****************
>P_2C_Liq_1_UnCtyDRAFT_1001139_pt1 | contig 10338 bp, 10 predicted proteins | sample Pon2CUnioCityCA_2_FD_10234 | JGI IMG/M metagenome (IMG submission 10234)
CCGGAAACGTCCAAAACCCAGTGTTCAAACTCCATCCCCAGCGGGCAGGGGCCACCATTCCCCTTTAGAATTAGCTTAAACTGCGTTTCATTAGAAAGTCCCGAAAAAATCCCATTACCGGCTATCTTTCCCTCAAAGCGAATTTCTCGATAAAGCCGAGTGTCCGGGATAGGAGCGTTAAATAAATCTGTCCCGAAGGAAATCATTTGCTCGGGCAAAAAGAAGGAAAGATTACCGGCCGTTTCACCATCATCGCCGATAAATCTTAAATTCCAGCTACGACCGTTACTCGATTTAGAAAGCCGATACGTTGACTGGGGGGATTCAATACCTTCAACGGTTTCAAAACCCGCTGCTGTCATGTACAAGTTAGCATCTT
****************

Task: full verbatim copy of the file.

>P_2C_Liq_1_UnCtyDRAFT_1001139_pt1 | contig 10338 bp, 10 predicted proteins | sample Pon2CUnioCityCA_2_FD_10234 | JGI IMG/M metagenome (IMG submission 10234)
CCGGAAACGTCCAAAACCCAGTGTTCAAACTCCATCCCCAGCGGGCAGGGGCCACCATTCCCCTTTAGAATTAGCTTAAACTGCGTTTCATTAGAAAGTCCCGAAAAAATCCCATTACCGGCTATCTTTCCCTCAAAGCGAATTTCTCGATAAAGCCGAGTGTCCGGGATAGGAGCGTTAAATAAATCTGTCCCGAAGGAAATCATTTGCTCGGGCAAAAAGAAGGAAAGATTACCGGCCGTTTCACCATCATCGCCGATAAATCTTAAATTCCAGCTACGACCGTTACTCGATTTAGAAAGCCGATACGTTGACTGGGGGGATTCAATACCTTCAACGGTTTCAAAACCCGCTGCTGTCATGTACAAGTTAGCATCTT